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Canadian Urbanism Uncovered

Campaign advertises pedestrian deaths

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pedestrian death advertisement

I feel weird and kind of angry about this ad campaign in the metro and in bus shelters around town.

1367 pedestrians were hit last year, one poster advertises, above an image of man tangling with a car in mid-air.

50% of road deaths are pedestrians, another ad tells us, showing a woman’s body being tossed aside by a passing vehicle.

There something if not downright wrong, at least disturbingly politically incorrect about this campaign, which is signed by the City of Montreal, the police department and Quebec. Aren’t they supposed to be promoting active transportation rather than fear-mongering about the dangers of walking around the city? The small print reveals a blame-the-victim approach to pedestrian safety education. It reads: “Zero Accident: Traversez au bon endroit au bon moment” (Zero accidents: cross at the right place at the right time).

The problem with this campaign, which is directed at people who take transit rather than driving, is that these statistics aren’t useful to pedestrians. If police reports had found that a large proportion of pedestrian injuries and deaths occurred in instances where pedestrians were disobeying traffic rules, this would be useful content for an education campaign. But it’s no surprise that the human body is more vulnerable than a ton of fast-moving metal, and few will feel empowered by being made to contemplate this during their morning commute.

The good news is that pedestrian deaths and serious injuries have followed a decreasing trend since 2006. The total number of pedestrian deaths in 2009 was 18 out of a total of 33 deaths in traffic collisions. In contrast with the assumption that kids have the greatest risk of getting hit, two thirds of the victims were over 55 years old.

Engineering, Education and Enforcement

According to a police report (pdf), pedestrian safety is being approached with 3Es: education, engineering and enforcement.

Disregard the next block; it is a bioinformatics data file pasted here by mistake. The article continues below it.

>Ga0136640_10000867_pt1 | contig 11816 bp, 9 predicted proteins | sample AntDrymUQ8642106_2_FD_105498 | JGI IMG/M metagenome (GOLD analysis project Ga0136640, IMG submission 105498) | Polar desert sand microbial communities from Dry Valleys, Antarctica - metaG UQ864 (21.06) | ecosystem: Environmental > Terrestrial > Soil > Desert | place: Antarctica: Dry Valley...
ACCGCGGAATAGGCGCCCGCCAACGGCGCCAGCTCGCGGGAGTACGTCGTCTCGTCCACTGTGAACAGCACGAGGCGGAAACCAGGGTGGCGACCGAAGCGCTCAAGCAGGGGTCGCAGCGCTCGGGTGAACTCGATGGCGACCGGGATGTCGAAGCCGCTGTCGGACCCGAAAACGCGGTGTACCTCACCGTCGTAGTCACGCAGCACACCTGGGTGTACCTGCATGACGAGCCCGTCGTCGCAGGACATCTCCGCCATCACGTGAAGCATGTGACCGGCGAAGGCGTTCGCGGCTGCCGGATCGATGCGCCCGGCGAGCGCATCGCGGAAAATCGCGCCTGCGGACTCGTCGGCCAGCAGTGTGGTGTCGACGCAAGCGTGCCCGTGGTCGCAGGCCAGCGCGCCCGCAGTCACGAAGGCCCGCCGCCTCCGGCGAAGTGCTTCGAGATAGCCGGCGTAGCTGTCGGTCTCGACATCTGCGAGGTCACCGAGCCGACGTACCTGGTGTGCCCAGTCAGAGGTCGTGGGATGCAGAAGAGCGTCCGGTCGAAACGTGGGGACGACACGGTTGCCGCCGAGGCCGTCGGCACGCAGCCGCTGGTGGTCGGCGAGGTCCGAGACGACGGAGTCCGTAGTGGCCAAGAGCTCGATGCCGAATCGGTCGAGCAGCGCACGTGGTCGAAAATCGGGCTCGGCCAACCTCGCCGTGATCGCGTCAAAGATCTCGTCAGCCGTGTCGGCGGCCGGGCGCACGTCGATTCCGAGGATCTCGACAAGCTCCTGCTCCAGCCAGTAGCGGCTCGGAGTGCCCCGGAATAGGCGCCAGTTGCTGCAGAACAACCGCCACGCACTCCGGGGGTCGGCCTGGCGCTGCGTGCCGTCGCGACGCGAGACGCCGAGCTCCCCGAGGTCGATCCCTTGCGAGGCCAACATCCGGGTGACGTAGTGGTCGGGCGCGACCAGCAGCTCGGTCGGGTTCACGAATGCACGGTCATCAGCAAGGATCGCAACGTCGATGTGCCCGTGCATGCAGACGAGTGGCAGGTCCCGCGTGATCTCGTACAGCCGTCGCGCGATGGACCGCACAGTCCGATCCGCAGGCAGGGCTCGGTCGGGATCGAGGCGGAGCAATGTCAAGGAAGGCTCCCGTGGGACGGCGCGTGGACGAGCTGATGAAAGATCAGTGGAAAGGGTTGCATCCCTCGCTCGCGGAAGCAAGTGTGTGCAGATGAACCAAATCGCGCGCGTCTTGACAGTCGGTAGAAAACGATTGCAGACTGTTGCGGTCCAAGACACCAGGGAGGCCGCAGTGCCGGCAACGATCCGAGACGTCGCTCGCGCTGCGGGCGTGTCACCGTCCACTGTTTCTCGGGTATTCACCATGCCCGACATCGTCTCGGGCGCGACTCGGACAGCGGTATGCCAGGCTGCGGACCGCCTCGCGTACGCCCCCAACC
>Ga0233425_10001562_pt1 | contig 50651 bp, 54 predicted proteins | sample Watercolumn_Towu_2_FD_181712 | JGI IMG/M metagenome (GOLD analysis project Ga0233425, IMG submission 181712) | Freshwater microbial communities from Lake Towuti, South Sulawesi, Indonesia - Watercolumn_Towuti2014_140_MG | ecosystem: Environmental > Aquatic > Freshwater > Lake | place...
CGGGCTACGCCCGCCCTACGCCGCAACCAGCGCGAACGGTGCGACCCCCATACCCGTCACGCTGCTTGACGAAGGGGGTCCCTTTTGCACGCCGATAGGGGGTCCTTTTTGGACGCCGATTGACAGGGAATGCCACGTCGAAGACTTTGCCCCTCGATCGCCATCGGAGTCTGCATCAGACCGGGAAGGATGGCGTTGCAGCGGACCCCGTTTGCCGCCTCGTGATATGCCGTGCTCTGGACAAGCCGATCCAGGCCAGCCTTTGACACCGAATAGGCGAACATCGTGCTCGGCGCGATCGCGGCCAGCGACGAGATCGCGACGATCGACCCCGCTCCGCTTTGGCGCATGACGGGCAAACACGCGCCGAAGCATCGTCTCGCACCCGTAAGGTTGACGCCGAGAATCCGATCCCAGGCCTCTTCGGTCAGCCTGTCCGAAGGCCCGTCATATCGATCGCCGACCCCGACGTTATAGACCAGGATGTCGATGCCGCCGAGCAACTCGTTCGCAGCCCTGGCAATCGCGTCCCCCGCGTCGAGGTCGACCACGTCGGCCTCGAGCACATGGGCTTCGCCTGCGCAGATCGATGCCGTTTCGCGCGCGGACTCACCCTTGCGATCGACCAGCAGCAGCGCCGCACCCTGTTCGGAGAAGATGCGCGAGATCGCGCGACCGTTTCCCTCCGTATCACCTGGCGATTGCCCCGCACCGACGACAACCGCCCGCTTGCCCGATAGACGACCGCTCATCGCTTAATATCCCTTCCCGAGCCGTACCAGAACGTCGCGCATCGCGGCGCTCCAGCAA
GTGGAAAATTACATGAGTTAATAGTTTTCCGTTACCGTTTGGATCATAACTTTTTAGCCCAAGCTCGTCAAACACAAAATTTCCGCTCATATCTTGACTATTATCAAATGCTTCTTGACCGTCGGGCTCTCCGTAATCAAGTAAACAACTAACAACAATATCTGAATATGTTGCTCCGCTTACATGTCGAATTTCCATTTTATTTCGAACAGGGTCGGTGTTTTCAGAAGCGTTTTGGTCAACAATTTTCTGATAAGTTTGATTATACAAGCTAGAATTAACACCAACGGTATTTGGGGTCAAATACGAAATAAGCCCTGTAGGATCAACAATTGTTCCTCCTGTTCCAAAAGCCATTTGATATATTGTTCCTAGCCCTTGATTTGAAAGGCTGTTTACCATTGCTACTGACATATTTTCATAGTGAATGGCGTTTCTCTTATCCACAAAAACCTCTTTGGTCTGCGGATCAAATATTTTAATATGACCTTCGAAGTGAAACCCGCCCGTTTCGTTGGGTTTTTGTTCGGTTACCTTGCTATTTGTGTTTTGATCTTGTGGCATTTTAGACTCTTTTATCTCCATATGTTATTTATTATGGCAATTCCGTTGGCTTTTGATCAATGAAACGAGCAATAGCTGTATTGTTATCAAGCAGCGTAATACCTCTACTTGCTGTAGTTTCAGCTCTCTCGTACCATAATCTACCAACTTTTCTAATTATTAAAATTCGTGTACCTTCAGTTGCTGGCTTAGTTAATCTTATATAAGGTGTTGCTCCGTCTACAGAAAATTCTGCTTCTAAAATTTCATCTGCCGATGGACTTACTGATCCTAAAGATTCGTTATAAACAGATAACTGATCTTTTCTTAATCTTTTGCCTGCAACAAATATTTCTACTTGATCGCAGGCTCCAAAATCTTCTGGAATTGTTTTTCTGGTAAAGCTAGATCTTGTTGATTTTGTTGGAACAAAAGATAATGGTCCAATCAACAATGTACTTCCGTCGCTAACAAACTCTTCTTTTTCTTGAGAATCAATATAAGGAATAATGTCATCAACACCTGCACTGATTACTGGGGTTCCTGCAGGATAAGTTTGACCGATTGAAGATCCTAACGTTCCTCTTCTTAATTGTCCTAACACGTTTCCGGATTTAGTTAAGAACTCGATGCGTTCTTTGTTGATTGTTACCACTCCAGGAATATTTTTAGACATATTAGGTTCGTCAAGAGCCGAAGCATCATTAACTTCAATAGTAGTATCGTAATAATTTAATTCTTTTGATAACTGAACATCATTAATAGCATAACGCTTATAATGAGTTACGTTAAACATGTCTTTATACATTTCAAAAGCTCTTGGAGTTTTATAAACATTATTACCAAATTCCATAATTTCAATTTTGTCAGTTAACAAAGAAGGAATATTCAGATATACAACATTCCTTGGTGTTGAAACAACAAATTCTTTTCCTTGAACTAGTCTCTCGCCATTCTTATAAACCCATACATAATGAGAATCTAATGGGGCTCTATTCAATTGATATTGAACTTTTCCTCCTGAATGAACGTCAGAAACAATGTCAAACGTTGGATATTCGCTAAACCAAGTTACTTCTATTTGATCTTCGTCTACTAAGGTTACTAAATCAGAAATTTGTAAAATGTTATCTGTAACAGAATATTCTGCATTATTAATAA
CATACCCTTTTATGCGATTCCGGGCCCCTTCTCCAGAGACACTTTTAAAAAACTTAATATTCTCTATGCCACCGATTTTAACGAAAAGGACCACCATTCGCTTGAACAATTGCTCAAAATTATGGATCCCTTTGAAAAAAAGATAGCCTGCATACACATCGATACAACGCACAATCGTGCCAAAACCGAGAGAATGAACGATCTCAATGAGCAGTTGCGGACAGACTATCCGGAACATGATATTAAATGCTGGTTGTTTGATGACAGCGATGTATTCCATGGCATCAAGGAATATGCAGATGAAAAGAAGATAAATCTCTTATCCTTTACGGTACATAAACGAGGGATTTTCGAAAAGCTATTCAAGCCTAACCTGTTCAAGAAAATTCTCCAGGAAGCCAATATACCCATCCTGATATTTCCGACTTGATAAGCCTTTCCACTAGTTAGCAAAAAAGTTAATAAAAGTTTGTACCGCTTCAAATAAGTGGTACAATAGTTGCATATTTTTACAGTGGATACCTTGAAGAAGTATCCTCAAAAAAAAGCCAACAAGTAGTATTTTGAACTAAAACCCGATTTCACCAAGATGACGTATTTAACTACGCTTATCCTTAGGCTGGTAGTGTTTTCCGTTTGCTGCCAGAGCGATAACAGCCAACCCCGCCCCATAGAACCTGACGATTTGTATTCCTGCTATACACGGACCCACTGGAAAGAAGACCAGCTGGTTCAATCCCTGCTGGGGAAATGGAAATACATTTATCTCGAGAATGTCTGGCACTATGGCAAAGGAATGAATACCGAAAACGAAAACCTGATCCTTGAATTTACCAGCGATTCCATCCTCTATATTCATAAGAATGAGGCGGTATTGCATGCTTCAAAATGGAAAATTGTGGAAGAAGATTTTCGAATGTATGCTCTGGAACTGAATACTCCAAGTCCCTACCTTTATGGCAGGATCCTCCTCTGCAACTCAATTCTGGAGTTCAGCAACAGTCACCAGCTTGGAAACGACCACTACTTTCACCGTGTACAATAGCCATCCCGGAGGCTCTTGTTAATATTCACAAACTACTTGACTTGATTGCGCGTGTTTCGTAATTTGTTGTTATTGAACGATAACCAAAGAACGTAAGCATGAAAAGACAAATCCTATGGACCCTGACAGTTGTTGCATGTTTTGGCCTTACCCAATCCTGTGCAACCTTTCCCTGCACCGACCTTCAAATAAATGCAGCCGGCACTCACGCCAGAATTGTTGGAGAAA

I recently read about one case where pedestrian-friendly engineering has been forgone at the risk of pedestrian safety: Rather put up a traffic light, decrease the speed limit, or redesign a dangerous intersection located near Ludger-Duvernay school in St-Henri, police are removing the crossing-guard and asking children to make a detour on their way to school. According to this parent and blogger, the police attitude seems to be that if parents and students don’t accept the plan, it will be their own fault if someone gets hit.

As for enforcement, 11,900 tickets were given out to pedestrians in 2009 and three times that many were handed to drivers for disrespecting pedestrian right of way.



  1. I don’t think it’s weird that ads directed at pedestrians can be found in the metro. Plenty of public safety messages aimed at drivers can be found on thoroughfares including Sherbrooke, Pie-IX, etc. In the subway there’s a captive audience of guaranteed pedestrians, and they’re trying to reach them any way they can.

    I think it important to note here that while Montreal drivers are dangerous (there’s no denying it) that there are lots of pedestrians who take huge stupid risks, or don’t understand right of way concepts.

    I drive, walk, and Bixi around the city. I understand why everyone is mad at everyone else. There are big numbers of cyclists, pedestrians and drivers who do things that not only endanger themselves but others.

    When driving, I can’t count the number of times that pedestrians walk right into traffic in front of the car, often talking on a cellphone, only to flip me the finger for honking at them when I’m the one who slowed down and saved their life! Conversely, I’ve crossed on foot at green lights only to have drivers try to bump me. That doesn’t apply to pedestrians who cross against the hand or when the light is blinking green- that flashing light means pedestrians stay put! It doesn’t stop montrealers from walking, though.

    Green doesn’t always mean go… And if Montreal has taught me anything, red almost never means stop.

  2. It’s worse, they’re fining people for crossing the road at red lights WHEN THERE IS NO TRAFFIC. 

    This is not building good relationships between the police and the population.

    Be careful around “The Bay” on Ste Catherine.

  3. I find the “zero accident” stickers pasted on various intersections, which accompanying these metro ads, quite offensive as well. The fact is, whether or not they are following the rules of the road, pedestrians are hurt or killed because they are struck by fast-moving vehicles. Faster the vehicle, higher the chance of death. Certainly some law-breaking behaviour is dangerous, but enforcement of this is sporadic, and the unlikely possibility of penalty is not likely to change people’s actions.